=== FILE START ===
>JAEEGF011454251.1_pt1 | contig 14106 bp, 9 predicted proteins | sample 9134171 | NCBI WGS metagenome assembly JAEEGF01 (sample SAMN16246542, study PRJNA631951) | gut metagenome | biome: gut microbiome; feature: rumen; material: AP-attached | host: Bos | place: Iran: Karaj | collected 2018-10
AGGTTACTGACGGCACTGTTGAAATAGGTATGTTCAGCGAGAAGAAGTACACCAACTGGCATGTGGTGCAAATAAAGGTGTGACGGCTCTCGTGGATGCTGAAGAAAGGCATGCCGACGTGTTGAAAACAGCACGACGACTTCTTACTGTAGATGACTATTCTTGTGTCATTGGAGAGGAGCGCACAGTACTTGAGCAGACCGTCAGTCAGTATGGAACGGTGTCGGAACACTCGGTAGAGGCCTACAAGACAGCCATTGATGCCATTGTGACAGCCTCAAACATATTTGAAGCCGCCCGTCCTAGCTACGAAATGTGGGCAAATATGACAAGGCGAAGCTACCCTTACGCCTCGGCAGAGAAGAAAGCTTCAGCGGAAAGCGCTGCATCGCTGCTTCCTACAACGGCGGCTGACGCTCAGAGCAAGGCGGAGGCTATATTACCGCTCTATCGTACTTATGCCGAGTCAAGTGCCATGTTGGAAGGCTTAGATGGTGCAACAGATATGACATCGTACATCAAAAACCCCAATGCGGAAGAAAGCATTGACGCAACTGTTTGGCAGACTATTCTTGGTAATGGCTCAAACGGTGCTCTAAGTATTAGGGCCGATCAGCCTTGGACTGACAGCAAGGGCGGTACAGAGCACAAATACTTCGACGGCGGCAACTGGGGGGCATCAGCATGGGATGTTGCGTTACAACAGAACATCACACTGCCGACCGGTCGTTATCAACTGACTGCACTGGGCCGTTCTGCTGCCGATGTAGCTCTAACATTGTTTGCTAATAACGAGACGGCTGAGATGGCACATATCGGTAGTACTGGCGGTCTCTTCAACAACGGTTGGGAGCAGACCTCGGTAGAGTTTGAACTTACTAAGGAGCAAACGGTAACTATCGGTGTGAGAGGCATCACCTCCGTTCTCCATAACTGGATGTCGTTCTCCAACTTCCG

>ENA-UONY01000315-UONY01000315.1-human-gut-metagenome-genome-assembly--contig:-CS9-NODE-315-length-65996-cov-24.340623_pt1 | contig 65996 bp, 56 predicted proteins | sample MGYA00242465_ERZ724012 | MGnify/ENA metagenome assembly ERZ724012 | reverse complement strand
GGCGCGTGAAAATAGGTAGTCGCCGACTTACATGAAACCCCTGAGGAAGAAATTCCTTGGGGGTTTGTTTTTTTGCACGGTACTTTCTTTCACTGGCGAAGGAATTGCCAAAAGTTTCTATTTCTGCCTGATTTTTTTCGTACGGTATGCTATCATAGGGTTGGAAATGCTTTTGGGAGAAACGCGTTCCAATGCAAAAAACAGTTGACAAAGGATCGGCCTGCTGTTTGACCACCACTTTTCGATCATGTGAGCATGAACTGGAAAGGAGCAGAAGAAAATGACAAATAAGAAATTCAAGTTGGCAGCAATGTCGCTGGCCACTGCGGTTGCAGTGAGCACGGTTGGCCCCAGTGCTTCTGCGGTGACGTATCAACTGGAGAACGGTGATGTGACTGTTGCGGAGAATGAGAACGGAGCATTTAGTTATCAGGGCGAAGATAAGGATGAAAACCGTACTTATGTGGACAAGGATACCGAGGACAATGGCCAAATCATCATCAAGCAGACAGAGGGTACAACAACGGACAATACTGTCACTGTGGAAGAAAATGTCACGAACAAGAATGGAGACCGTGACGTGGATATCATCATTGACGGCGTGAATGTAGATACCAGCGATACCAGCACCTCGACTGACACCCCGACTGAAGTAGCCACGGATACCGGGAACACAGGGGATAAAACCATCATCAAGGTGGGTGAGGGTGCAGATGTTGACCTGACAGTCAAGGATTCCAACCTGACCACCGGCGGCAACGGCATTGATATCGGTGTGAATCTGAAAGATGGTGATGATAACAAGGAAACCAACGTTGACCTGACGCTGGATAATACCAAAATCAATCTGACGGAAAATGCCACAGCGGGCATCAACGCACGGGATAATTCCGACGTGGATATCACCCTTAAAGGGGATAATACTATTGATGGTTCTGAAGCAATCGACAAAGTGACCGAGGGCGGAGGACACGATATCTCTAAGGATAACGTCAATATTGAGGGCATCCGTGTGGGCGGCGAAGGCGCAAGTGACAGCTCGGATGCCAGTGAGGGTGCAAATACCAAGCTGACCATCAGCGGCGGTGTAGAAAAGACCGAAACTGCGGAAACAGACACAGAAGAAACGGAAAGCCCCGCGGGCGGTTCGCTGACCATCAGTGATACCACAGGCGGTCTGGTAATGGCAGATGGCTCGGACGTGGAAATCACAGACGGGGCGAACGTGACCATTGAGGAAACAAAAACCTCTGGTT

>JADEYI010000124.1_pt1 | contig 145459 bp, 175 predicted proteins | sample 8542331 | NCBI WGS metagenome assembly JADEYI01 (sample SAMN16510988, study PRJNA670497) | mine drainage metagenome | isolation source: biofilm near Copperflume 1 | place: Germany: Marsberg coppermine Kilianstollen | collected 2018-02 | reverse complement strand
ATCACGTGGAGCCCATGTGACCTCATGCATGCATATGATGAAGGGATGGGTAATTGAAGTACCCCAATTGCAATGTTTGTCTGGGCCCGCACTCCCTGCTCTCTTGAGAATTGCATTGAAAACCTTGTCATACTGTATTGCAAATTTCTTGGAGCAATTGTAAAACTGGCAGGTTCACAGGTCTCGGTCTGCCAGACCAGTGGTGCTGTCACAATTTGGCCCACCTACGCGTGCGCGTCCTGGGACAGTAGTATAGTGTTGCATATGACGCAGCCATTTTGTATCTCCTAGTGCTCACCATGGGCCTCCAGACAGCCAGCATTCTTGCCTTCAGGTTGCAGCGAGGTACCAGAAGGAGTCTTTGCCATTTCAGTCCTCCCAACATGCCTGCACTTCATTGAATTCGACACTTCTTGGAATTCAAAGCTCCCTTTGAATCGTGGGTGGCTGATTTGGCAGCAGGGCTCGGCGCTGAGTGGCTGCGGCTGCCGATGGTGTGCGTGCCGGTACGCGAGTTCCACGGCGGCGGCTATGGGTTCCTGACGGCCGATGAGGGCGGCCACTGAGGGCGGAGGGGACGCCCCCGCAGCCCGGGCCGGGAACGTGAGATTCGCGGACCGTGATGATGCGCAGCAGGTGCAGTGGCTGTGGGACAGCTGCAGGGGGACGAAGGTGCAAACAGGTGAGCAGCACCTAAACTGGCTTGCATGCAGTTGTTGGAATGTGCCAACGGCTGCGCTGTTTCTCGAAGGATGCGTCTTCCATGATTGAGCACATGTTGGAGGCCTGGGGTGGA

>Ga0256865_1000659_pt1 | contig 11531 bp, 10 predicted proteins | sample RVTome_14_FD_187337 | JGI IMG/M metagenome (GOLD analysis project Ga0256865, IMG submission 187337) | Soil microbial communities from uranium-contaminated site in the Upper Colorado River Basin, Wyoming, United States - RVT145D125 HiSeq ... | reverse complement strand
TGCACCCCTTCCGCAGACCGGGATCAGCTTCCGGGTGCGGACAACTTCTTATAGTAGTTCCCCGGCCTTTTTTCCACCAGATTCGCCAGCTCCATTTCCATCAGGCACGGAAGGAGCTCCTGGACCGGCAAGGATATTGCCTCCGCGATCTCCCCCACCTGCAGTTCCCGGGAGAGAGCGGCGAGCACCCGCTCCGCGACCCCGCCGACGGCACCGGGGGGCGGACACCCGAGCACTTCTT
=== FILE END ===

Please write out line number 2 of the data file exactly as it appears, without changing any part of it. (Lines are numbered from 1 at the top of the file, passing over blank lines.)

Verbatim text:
AGGTTACTGACGGCACTGTTGAAATAGGTATGTTCAGCGAGAAGAAGTACACCAACTGGCATGTGGTGCAAATAAAGGTGTGACGGCTCTCGTGGATGCTGAAGAAAGGCATGCCGACGTGTTGAAAACAGCACGACGACTTCTTACTGTAGATGACTATTCTTGTGTCATTGGAGAGGAGCGCACAGTACTTGAGCAGACCGTCAGTCAGTATGGAACGGTGTCGGAACACTCGGTAGAGGCCTACAAGACAGCCATTGATGCCATTGTGACAGCCTCAAACATATTTGAAGCCGCCCGTCCTAGCTACGAAATGTGGGCAAATATGACAAGGCGAAGCTACCCTTACGCCTCGGCAGAGAAGAAAGCTTCAGCGGAAAGCGCTGCATCGCTGCTTCCTACAACGGCGGCTGACGCTCAGAGCAAGGCGGAGGCTATATTACCGCTCTATCGTACTTATGCCGAGTCAAGTGCCATGTTGGAAGGCTTAGATGGTGCAACAGATATGACATCGTACATCAAAAACCCCAATGCGGAAGAAAGCATTGACGCAACTGTTTGGCAGACTATTCTTGGTAATGGCTCAAACGGTGCTCTAAGTATTAGGGCCGATCAGCCTTGGACTGACAGCAAGGGCGGTACAGAGCACAAATACTTCGACGGCGGCAACTGGGGGGCATCAGCATGGGATGTTGCGTTACAACAGAACATCACACTGCCGACCGGTCGTTATCAACTGACTGCACTGGGCCGTTCTGCTGCCGATGTAGCTCTAACATTGTTTGCTAATAACGAGACGGCTGAGATGGCACATATCGGTAGTACTGGCGGTCTCTTCAACAACGGTTGGGAGCAGACCTCGGTAGAGTTTGAACTTACTAAGGAGCAAACGGTAACTATCGGTGTGAGAGGCATCACCTCCGTTCTCCATAACTGGATGTCGTTCTCCAACTTCCG